Essay 14  08/12/05  Physical Anthropology, Neuroscience, Optimal Foraging Theory
Foraging Demands and Brain Expansion
Since 1859, the year that Charles Darwin published his work On the Origin of Species,
scientists have known that the differences between humans and other animals are due to
historical differences- each animal species evolved in different environments, and because of
this, acquired different traits.  This fact has led theorists to speculate about the origins of human
intelligence.  At first anthropologists were at a loss, they could not explain the proportionately
large size of the human brain in terms of historical differences between humans and apes.  
Now, insightful theories seem to agree with anthropological data and common sense- and
most scientists feel somewhat satisfied with the current explanations.  It seems that the most
important historical difference that allowed the expansion of the human brain, was a profound
change in our species’ ecological niche (place on the food chain).

The brain, and the nervous system in general, consume a large percentage of the food that they
enable animals to seek out and obtain.  In fact nervous (brain) tissue burns more than 20 times
the amount of calories that skeletal muscle does at a resting rate.  Because nervous tissue
consumes such large amounts of energy, most animals cannot afford to develop big brains-
their place on the food chain simply cannot support such an expensive organ.  Chimps and
other apes have a lifestyle that demands intelligence, more so than that of their smaller cousins,
the monkeys, and this accounts for why apes have larger brains than monkeys.  

Chimpanzees, the animals species that we are most closely related to, inhabit an ecological
niche that makes high demands on intelligence and a capacity for insight.  Like most animals,
young chimps must learn, and later employ, certain skills in order to obtain enough food to
survive.  Unlike other animals though, chimps have a prolonged learning period- their mother’s
often teach them to forage, one on one, for over a decade.  A large, energy expensive brain is
necessary for young chimps to acquire the necessary skills, and to refine their foraging

Geological evidence shows that around 6 million years ago the thick forests that were home to
many species of apes began to thin out, forcing some of the apes to lumber around on the
ground in search of food.  Around 4 million years ago our ancestor, Australopithecus, first
began to walk upright on two feet.  The fossil skeletons that we have found of
Australopithecines (which include the famous Lucy) have shown us that they would have stood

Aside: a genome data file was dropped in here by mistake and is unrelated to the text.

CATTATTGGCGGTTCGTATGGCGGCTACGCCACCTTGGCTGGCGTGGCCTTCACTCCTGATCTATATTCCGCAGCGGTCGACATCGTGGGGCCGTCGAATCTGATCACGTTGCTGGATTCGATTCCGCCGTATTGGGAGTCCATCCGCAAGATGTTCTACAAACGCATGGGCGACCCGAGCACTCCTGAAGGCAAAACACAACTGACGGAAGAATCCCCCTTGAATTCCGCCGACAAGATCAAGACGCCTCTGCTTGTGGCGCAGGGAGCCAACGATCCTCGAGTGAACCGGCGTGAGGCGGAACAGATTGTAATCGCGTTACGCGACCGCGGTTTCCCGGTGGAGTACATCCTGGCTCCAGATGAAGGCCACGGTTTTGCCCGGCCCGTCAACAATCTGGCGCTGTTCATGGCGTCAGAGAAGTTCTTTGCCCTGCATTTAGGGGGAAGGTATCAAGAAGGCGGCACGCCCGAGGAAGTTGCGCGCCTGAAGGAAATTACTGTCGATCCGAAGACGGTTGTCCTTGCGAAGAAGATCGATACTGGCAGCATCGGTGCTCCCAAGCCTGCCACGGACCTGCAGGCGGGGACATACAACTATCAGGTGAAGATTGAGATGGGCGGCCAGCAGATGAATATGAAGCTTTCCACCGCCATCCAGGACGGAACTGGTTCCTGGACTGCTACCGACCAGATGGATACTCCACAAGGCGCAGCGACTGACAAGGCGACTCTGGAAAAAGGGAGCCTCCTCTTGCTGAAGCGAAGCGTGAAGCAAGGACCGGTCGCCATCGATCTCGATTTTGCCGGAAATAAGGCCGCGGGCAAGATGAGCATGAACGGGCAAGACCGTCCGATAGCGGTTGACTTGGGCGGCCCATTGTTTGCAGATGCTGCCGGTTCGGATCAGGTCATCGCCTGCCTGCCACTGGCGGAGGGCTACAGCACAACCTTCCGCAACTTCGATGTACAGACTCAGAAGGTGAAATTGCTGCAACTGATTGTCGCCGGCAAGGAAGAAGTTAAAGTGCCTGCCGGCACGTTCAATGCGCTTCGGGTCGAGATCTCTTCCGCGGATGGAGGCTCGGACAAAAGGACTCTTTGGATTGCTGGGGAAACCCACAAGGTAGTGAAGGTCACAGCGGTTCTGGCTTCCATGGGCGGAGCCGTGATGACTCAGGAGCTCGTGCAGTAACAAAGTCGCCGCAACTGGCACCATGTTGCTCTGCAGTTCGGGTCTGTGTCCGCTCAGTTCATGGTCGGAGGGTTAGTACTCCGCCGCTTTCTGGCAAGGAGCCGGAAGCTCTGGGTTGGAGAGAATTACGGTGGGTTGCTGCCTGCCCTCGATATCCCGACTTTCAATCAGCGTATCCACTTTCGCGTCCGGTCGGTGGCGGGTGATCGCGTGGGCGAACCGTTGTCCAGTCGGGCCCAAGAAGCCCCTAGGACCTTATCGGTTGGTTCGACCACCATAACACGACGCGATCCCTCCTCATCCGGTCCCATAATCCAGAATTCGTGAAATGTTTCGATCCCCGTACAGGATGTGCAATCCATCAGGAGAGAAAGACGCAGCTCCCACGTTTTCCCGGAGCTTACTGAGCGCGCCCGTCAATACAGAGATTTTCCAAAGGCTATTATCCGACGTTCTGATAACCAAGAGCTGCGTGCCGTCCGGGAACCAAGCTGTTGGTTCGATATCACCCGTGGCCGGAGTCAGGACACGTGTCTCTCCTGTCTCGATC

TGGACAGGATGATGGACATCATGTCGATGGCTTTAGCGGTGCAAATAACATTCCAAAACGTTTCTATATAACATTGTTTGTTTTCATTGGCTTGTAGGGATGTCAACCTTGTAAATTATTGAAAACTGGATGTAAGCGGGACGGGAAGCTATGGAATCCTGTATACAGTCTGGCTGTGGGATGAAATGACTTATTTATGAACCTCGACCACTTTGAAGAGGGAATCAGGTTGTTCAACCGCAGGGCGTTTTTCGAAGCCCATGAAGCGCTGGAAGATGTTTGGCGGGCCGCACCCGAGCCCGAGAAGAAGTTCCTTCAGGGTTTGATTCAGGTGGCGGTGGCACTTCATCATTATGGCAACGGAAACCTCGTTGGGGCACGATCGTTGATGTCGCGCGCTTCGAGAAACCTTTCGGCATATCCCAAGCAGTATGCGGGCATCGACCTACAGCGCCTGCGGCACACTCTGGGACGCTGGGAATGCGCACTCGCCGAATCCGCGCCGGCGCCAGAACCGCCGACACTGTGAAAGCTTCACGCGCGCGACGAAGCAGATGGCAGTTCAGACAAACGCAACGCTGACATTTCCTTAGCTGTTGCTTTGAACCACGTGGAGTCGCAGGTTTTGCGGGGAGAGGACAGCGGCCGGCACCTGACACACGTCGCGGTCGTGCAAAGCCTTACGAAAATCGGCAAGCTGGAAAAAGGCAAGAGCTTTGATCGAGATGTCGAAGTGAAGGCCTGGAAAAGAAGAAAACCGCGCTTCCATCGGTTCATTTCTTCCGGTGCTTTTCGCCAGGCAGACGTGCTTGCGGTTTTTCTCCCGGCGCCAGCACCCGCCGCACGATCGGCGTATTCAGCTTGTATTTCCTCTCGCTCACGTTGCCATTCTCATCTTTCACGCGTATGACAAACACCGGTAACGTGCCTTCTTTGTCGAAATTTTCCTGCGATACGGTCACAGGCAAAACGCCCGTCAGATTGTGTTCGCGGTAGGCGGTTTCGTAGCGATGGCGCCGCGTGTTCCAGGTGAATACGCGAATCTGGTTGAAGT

a little over 3 feet tall and had a brain no bigger than a chimpanzee.  This was a tremendous
surprise to primatologists at the time because it meant that bipedal walking did not necessitate
a big brain.  It is now thought that the ability to walk on two feet allowed access to a vastly
different ecology, and that this change influenced the brain to expand to its present size.  

Today we can see that the lifestyle of modern hunter-gatherers requires incredible intelligence.  
From an early age forager peoples are forced to learn the skills and methods of survival.  
Whereas most chimps can learn to be self sufficient within the first decade of life, most hunter-
gatherer humans do not reach peak productivity until their mid-thirties.  This is where our
energy expensive brain allowed us an advantage, it helped us to acquire, store and utilize the
important lessons that we learned from our parents, and family.  It allowed the creation of tools
which in turn enabled us to catch large game and extract difficult-to-procure vegetative matter
and other calorie dense foods to support our energetic lifestyle.

In the last few decades, theorists have pointed out other factors that probably contributed to the
large brains seen in our species.  It is now thought that social intelligence and an aptitude for
language and abstract thought allowed the bigger brained humans to produce more offspring
than the smaller brained humans, thus increasing the average brain size for our species.  
However, it still seems that the primary factor responsible for the cognitive differences between
an ape in the zoo and your average working class human is the place on the food chain that
was filled by their respective ancestors.
Organization for the Advancement of   
Interdisciplinary Learning